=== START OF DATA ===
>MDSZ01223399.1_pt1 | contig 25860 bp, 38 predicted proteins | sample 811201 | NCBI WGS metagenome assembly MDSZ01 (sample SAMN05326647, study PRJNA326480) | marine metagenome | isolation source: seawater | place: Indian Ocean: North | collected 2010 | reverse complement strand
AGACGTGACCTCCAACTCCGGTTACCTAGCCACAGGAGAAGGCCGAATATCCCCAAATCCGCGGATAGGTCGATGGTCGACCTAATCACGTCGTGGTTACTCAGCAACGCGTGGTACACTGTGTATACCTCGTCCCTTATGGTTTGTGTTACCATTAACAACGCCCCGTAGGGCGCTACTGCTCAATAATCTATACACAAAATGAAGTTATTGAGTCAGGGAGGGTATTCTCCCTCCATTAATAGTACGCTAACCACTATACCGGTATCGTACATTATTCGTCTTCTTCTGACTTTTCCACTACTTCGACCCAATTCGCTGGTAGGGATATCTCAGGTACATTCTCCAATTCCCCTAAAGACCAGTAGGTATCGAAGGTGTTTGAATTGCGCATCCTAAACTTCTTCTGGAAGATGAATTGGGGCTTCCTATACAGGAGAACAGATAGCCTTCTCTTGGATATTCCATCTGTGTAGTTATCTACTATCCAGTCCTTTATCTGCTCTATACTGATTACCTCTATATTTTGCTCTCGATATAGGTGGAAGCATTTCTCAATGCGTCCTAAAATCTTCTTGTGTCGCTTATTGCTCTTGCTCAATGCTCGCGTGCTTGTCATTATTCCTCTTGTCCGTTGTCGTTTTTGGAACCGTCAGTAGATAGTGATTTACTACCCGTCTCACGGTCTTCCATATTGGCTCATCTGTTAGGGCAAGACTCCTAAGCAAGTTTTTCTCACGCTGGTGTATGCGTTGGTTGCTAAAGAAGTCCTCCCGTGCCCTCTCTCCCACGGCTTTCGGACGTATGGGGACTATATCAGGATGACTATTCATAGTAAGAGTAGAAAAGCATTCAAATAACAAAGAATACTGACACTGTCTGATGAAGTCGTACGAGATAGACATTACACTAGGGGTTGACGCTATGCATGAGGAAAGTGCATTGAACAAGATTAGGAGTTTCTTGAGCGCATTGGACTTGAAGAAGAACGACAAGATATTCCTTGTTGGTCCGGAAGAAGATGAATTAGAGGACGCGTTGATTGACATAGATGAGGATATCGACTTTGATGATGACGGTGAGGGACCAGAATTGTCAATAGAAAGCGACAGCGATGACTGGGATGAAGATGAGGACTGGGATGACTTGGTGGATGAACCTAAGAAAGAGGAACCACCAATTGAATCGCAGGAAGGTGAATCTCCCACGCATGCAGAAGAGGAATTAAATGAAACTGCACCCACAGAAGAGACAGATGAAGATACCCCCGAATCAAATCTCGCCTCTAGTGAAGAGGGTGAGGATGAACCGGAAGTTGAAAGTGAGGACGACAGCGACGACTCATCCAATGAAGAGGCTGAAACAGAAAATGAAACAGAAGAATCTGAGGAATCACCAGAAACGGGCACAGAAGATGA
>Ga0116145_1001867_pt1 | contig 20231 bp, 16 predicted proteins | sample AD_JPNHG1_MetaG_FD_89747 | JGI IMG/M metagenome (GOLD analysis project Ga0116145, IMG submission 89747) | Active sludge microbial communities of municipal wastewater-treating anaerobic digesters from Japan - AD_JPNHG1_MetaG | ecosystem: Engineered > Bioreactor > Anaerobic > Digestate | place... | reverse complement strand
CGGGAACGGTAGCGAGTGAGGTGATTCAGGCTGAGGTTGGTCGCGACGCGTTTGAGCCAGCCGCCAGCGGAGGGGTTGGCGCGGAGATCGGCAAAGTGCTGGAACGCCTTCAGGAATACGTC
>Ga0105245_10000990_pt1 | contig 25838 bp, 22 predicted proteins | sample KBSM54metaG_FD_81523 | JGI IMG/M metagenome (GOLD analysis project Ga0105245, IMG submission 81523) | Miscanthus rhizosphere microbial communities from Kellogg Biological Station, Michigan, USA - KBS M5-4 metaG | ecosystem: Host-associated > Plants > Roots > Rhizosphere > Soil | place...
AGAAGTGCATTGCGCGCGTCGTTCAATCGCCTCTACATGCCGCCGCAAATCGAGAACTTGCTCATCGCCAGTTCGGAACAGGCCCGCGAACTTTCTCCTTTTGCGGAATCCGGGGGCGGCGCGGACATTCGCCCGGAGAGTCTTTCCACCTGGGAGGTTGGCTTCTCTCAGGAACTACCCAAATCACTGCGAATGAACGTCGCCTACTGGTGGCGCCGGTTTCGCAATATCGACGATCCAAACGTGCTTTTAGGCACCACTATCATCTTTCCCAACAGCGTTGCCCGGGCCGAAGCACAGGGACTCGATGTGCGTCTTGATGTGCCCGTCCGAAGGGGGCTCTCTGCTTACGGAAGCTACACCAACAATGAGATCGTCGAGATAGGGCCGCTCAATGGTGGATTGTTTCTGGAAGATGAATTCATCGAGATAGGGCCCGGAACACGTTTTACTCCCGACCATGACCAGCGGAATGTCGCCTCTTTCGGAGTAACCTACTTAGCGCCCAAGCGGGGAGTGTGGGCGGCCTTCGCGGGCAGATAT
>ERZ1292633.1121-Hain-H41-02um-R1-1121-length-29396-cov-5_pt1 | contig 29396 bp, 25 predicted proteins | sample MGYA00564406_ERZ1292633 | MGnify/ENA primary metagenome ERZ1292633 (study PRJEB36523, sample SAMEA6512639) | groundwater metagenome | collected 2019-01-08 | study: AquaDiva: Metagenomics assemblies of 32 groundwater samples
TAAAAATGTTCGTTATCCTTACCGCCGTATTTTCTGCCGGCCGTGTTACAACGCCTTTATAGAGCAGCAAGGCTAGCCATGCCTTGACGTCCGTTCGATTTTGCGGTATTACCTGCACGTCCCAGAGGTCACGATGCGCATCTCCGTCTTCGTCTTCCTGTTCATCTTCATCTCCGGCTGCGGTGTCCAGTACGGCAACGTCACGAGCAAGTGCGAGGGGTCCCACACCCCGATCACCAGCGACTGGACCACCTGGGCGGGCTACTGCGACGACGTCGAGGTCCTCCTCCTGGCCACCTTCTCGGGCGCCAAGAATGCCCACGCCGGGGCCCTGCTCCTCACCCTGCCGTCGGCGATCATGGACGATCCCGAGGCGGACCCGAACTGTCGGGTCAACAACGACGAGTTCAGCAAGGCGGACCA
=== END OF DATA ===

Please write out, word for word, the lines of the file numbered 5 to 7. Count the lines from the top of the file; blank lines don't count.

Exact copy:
>Ga0105245_10000990_pt1 | contig 25838 bp, 22 predicted proteins | sample KBSM54metaG_FD_81523 | JGI IMG/M metagenome (GOLD analysis project Ga0105245, IMG submission 81523) | Miscanthus rhizosphere microbial communities from Kellogg Biological Station, Michigan, USA - KBS M5-4 metaG | ecosystem: Host-associated > Plants > Roots > Rhizosphere > Soil | place...
AGAAGTGCATTGCGCGCGTCGTTCAATCGCCTCTACATGCCGCCGCAAATCGAGAACTTGCTCATCGCCAGTTCGGAACAGGCCCGCGAACTTTCTCCTTTTGCGGAATCCGGGGGCGGCGCGGACATTCGCCCGGAGAGTCTTTCCACCTGGGAGGTTGGCTTCTCTCAGGAACTACCCAAATCACTGCGAATGAACGTCGCCTACTGGTGGCGCCGGTTTCGCAATATCGACGATCCAAACGTGCTTTTAGGCACCACTATCATCTTTCCCAACAGCGTTGCCCGGGCCGAAGCACAGGGACTCGATGTGCGTCTTGATGTGCCCGTCCGAAGGGGGCTCTCTGCTTACGGAAGCTACACCAACAATGAGATCGTCGAGATAGGGCCGCTCAATGGTGGATTGTTTCTGGAAGATGAATTCATCGAGATAGGGCCCGGAACACGTTTTACTCCCGACCATGACCAGCGGAATGTCGCCTCTTTCGGAGTAACCTACTTAGCGCCCAAGCGGGGAGTGTGGGCGGCCTTCGCGGGCAGATAT
>ERZ1292633.1121-Hain-H41-02um-R1-1121-length-29396-cov-5_pt1 | contig 29396 bp, 25 predicted proteins | sample MGYA00564406_ERZ1292633 | MGnify/ENA primary metagenome ERZ1292633 (study PRJEB36523, sample SAMEA6512639) | groundwater metagenome | collected 2019-01-08 | study: AquaDiva: Metagenomics assemblies of 32 groundwater samples